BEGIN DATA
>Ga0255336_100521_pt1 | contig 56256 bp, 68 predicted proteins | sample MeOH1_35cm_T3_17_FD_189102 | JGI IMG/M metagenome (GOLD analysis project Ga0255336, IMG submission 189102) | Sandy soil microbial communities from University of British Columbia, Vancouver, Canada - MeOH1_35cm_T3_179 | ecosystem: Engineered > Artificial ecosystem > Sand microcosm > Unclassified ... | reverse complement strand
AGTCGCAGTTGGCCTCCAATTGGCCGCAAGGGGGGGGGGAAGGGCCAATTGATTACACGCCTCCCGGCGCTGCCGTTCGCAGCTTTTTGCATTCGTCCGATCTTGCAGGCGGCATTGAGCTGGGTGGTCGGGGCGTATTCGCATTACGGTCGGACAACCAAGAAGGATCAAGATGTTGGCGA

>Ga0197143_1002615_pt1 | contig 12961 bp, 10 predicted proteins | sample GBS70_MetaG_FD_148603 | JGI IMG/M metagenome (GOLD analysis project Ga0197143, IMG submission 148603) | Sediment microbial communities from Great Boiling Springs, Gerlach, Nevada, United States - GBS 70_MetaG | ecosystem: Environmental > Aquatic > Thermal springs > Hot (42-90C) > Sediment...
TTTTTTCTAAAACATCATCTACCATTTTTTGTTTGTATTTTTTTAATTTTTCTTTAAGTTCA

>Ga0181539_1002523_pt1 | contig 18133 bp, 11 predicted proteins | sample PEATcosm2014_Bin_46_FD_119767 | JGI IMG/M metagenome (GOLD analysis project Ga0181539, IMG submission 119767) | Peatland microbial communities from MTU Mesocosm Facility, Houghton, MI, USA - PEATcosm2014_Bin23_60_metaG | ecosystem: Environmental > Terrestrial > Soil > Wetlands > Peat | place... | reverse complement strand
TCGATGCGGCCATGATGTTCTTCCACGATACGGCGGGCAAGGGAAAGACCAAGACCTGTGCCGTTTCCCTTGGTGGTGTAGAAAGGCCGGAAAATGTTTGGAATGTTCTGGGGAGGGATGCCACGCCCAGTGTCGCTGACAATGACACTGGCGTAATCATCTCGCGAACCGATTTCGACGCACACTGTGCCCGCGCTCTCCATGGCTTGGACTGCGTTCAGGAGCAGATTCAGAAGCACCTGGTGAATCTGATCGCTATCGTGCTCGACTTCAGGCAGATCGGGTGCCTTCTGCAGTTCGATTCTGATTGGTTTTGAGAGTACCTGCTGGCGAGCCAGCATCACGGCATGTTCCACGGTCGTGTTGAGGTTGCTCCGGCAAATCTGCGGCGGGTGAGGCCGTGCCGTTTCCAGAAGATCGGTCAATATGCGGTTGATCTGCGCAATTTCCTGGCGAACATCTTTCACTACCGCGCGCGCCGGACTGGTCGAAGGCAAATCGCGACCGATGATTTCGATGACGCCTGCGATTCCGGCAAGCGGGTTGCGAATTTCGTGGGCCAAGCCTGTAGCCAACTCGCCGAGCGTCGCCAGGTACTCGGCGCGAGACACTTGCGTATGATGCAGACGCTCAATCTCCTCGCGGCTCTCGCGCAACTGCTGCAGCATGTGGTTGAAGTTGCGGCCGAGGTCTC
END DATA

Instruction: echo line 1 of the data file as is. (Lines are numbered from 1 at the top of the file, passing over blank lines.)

>Ga0255336_100521_pt1 | contig 56256 bp, 68 predicted proteins | sample MeOH1_35cm_T3_17_FD_189102 | JGI IMG/M metagenome (GOLD analysis project Ga0255336, IMG submission 189102) | Sandy soil microbial communities from University of British Columbia, Vancouver, Canada - MeOH1_35cm_T3_179 | ecosystem: Engineered > Artificial ecosystem > Sand microcosm > Unclassified ... | reverse complement strand